TODAY'S PAPER

‘Lady Bird’ review: Greta Gerwig makes a winning directorial debut

Saoirse Ronan is wonderful in "Lady Bird," from writer-director Greta Gerwig. Photo Credit: A24

In the most general possible terms, the key in making a successful movie has far less to do with an originality of subject or concept than it does a specificity of voice.

Greta Gerwig, the accomplished actress and writer, crafts a suburban coming-of-age story in “Lady Bird,” her directorial debut, that doesn’t necessarily proceed in different or unexpected directions when compared to the reams of predecessors to have mined the same territory.

The semi-autobiographical movie plays exceptionally well, however, precisely because it has been made with such a distinctive vision. Gerwig pays close and loving attention to the sort of particular details that allow the story of Sacramento high schooler Christine “Lady Bird” McPherson (Saoirse Ronan) over the course of her senior year in 2002-03 to be entirely recognizable to anyone who was young once, while it also stands apart as its own idiosyncratic thing.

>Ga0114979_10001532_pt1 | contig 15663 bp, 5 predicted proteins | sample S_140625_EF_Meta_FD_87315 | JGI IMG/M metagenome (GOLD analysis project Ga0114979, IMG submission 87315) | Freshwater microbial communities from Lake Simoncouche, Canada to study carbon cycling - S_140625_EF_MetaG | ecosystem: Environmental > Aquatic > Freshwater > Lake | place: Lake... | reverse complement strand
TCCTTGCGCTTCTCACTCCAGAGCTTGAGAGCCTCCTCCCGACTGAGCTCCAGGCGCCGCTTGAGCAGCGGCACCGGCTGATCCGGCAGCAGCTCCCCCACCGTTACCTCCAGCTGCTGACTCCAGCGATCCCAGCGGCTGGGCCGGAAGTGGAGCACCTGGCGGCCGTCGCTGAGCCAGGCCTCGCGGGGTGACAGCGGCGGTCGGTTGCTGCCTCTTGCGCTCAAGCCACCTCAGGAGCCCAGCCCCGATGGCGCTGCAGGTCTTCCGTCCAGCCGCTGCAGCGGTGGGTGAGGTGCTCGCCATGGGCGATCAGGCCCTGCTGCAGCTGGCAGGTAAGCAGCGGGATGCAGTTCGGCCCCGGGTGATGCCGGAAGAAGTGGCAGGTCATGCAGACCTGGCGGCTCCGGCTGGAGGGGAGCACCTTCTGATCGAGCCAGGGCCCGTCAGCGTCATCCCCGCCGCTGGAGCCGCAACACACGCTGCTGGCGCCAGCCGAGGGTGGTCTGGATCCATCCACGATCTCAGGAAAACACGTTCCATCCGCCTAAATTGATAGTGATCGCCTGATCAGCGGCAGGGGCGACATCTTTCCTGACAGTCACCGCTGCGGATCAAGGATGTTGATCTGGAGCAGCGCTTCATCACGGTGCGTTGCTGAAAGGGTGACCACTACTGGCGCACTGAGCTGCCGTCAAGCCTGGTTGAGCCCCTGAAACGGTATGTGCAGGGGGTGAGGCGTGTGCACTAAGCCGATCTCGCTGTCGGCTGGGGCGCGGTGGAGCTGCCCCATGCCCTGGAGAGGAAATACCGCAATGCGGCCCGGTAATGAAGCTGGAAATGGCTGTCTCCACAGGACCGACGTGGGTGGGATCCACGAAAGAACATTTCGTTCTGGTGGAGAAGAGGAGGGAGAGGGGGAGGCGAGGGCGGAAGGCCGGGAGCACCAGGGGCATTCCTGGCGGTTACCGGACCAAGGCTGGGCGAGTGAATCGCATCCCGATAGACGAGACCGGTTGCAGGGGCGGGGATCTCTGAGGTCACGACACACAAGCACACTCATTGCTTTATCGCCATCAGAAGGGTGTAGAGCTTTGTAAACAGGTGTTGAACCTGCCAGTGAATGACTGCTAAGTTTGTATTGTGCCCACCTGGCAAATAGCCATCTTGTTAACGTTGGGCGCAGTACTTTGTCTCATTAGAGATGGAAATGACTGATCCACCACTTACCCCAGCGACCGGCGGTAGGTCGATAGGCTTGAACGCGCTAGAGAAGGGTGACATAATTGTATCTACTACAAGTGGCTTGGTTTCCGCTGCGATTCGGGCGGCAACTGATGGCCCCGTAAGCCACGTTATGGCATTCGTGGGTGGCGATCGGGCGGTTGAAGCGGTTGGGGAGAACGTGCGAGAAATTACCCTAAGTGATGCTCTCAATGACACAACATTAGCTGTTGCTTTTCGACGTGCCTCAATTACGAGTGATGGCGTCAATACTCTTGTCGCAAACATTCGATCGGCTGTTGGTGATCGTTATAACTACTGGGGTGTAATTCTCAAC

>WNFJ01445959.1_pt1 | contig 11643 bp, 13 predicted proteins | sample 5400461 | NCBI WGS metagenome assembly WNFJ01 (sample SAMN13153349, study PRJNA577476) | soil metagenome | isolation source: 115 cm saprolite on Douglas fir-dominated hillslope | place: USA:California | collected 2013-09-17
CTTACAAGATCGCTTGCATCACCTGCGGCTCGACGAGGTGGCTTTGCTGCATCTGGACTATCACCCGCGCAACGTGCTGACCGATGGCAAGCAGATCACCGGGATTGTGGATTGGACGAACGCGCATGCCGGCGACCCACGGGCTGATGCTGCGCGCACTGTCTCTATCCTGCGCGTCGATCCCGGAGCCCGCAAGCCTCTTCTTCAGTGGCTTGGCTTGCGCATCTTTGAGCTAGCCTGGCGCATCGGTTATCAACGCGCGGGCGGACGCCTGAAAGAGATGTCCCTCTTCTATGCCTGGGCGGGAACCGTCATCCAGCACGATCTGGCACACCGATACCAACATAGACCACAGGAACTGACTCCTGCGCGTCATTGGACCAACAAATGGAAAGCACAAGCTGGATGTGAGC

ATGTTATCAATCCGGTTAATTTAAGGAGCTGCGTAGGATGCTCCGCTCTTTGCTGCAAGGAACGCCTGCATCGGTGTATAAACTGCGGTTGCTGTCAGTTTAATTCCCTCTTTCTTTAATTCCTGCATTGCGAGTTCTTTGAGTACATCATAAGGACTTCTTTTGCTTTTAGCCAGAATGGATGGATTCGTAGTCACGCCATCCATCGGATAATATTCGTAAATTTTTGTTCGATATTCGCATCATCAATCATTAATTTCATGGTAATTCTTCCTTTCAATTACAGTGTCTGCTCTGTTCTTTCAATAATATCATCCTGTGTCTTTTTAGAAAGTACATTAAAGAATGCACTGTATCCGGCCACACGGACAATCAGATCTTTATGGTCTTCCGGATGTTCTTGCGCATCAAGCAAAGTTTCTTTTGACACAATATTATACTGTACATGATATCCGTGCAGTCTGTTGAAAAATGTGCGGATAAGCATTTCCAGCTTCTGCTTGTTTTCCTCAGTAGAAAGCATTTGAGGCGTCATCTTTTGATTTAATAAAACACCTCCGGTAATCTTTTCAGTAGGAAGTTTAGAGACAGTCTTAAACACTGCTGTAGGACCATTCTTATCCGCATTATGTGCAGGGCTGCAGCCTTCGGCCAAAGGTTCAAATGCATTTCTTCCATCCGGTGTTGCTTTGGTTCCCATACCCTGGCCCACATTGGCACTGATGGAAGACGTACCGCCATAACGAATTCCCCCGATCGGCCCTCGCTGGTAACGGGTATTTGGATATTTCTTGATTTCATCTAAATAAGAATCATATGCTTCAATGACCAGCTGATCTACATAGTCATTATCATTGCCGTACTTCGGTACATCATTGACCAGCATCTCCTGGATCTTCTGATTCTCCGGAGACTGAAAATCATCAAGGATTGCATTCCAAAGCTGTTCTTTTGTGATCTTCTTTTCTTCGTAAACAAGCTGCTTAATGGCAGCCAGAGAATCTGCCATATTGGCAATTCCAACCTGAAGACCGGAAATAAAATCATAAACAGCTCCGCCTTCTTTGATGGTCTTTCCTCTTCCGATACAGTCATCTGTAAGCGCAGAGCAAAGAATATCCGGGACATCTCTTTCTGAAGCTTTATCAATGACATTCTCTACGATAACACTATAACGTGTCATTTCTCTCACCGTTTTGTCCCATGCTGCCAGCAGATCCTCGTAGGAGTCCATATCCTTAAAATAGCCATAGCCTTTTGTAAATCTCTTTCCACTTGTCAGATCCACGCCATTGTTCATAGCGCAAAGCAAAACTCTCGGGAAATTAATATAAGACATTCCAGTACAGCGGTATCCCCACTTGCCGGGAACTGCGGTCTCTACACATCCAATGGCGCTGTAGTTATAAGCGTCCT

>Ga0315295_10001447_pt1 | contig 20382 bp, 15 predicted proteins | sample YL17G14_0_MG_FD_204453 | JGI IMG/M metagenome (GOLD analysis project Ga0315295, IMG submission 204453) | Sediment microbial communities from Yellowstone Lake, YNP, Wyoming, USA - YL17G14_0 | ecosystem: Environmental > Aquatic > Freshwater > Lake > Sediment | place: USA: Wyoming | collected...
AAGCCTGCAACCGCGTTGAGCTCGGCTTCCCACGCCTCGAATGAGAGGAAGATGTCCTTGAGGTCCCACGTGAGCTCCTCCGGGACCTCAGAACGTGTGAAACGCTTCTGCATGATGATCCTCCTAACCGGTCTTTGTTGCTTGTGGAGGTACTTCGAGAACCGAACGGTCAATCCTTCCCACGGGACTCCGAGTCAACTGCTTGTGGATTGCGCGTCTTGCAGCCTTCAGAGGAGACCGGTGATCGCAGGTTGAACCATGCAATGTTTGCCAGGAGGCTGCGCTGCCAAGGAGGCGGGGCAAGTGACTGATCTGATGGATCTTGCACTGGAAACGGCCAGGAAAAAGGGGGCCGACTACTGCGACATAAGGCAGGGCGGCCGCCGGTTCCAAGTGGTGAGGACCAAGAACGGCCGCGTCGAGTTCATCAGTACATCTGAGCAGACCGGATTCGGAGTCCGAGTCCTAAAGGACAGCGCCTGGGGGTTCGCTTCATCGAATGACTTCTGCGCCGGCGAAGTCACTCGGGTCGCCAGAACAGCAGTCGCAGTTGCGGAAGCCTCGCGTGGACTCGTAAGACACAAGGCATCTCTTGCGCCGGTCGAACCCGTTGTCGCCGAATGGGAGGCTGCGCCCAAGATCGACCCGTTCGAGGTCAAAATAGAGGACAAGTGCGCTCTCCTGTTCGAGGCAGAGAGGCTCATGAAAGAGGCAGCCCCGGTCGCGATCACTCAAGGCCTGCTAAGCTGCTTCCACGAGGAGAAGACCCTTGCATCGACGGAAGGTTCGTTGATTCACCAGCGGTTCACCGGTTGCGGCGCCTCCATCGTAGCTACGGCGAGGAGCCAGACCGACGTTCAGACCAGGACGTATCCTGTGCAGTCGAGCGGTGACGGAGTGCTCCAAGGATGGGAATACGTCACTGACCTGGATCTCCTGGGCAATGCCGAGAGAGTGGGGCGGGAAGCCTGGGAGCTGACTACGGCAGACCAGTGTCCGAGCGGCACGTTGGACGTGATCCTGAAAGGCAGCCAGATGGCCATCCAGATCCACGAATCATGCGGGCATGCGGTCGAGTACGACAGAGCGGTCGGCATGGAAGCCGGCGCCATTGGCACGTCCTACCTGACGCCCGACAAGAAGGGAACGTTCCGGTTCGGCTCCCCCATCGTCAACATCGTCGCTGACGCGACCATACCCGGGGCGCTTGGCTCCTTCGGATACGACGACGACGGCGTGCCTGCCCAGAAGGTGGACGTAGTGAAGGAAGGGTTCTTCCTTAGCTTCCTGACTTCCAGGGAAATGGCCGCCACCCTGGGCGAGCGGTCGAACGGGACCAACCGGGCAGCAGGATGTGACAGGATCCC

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Gerwig is so accomplished that she transforms Dave Matthews Band’s mediocre “Crash Into Me” into a song of great consequence, an emotional linchpin for Lady Bird and her best friend Julie Steffans (Beanie Feldstein) as they struggle with the difficult feelings of this last year of childhood, a time of sad goodbyes and the promise of new beginnings.

Ronan — one of the best actors around, period — is effortlessly natural in the ways she disappears into this character, capturing an authentic combination of confidence and awkwardness, forthrightness and insecurity. Her scenes with Laurie Metcalf as her stern, distant mother Marion underline everything and are simply unlike most other portraits of parent-child dysfunction simply because both characters are good, decent people, with the sort of flaws we all have in one form or another.

The movie derives the crux of its drama from the portrayal of a daughter and her mother trying to reconcile their complex relationship before the onset of adulthood makes such efforts infinitely more difficult.

Gerwig doesn’t force anything, or rely on easy seriocomic conceits. Her commitment to the everyday, to a vision of this segment of life in the city Lady Bird describes as the “Midwest of California,” is steadfast. And it allows this movie about growing up and the change in perspectives that comes with it, to evoke something essential about the experience.